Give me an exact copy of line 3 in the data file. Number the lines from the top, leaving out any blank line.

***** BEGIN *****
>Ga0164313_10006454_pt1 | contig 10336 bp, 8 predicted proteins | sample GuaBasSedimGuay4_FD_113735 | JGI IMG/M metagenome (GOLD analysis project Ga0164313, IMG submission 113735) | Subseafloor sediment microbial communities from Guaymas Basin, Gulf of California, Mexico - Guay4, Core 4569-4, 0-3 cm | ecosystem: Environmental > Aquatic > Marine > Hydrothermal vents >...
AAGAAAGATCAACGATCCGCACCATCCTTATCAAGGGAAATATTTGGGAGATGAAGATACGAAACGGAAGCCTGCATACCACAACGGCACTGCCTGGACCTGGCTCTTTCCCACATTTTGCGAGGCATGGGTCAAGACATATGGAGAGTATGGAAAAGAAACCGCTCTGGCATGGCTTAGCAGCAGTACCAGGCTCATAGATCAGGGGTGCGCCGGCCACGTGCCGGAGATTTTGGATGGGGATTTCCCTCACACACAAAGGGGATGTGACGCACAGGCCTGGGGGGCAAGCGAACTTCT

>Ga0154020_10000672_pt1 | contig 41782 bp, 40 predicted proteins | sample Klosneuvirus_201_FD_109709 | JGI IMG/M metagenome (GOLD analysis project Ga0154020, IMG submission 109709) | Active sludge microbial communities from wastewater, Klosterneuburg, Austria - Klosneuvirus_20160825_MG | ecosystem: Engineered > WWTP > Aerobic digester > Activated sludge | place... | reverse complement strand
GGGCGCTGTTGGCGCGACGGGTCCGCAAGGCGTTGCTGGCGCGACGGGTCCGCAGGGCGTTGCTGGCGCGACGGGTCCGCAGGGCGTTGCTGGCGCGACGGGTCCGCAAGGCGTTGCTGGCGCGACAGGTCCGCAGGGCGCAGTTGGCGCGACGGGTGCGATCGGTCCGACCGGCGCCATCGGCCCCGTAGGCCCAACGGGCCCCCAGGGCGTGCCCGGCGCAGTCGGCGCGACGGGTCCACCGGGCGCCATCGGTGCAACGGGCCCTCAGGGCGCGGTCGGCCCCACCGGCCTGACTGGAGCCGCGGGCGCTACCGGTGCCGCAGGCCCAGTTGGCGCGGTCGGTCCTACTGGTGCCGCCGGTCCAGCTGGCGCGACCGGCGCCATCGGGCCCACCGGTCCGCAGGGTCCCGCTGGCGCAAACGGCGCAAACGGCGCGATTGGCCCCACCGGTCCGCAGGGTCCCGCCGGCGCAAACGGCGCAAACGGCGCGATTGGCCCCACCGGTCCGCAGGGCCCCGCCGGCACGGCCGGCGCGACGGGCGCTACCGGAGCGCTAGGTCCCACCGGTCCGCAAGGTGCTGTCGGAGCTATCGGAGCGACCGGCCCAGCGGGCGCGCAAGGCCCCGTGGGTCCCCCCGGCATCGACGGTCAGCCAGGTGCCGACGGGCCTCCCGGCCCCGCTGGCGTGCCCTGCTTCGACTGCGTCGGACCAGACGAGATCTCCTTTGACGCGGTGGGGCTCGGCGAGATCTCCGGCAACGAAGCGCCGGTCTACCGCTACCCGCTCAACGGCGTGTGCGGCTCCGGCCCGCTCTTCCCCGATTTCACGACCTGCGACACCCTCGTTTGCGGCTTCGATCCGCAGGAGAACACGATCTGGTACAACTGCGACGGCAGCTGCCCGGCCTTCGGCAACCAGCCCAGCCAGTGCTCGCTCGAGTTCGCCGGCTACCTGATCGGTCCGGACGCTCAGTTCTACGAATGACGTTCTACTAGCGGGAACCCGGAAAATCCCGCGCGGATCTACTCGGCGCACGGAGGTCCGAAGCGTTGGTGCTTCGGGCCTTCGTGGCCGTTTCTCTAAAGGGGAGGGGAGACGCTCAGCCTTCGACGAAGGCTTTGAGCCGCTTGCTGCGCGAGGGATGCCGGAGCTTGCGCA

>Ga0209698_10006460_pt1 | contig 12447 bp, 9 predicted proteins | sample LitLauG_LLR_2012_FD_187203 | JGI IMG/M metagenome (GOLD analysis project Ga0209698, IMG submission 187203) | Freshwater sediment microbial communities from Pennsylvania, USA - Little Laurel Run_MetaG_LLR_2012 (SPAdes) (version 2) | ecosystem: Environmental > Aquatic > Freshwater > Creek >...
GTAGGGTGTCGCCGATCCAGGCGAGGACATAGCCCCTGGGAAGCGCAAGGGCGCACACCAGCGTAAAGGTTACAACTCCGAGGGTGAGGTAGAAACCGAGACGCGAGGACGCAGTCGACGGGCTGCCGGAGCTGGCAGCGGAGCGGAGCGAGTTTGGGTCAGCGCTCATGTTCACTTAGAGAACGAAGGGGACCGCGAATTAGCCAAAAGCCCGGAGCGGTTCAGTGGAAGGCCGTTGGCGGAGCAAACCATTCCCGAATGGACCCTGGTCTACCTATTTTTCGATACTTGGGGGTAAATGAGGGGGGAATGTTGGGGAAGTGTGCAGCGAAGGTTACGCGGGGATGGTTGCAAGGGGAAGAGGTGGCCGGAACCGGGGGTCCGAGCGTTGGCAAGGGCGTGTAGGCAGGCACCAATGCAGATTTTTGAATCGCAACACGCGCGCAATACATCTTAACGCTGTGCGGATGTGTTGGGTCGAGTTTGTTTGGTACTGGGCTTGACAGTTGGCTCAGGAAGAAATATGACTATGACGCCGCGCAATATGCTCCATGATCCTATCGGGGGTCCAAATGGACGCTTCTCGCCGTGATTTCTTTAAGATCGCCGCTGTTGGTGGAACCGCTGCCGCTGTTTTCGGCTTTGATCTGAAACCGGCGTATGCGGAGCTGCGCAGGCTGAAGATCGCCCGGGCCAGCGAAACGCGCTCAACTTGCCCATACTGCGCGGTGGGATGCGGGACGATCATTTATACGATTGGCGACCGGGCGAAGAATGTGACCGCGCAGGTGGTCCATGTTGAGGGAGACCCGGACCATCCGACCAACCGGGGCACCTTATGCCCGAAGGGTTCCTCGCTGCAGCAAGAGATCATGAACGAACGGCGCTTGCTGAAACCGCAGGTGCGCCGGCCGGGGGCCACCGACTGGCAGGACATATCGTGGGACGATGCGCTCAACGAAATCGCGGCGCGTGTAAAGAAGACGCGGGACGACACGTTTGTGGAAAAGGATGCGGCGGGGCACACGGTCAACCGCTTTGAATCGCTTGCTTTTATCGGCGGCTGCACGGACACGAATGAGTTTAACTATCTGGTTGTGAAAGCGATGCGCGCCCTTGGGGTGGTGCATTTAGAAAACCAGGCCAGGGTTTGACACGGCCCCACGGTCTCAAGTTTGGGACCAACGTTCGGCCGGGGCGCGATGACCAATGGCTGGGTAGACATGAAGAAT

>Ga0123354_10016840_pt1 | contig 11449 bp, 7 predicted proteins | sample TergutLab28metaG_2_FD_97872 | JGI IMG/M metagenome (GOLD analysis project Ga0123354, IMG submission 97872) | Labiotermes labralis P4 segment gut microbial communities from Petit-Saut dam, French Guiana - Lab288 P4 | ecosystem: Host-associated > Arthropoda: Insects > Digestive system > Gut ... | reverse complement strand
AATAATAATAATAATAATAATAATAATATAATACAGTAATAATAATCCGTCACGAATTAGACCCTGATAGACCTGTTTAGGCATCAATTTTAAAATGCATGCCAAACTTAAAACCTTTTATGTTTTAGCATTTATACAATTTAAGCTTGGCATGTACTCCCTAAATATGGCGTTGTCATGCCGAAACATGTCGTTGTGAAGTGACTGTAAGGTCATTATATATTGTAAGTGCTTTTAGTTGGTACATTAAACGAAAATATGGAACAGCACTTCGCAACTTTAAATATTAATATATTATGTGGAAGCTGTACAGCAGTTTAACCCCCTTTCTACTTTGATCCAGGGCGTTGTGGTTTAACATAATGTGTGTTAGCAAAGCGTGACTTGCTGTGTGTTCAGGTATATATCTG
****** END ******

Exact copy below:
>Ga0154020_10000672_pt1 | contig 41782 bp, 40 predicted proteins | sample Klosneuvirus_201_FD_109709 | JGI IMG/M metagenome (GOLD analysis project Ga0154020, IMG submission 109709) | Active sludge microbial communities from wastewater, Klosterneuburg, Austria - Klosneuvirus_20160825_MG | ecosystem: Engineered > WWTP > Aerobic digester > Activated sludge | place... | reverse complement strand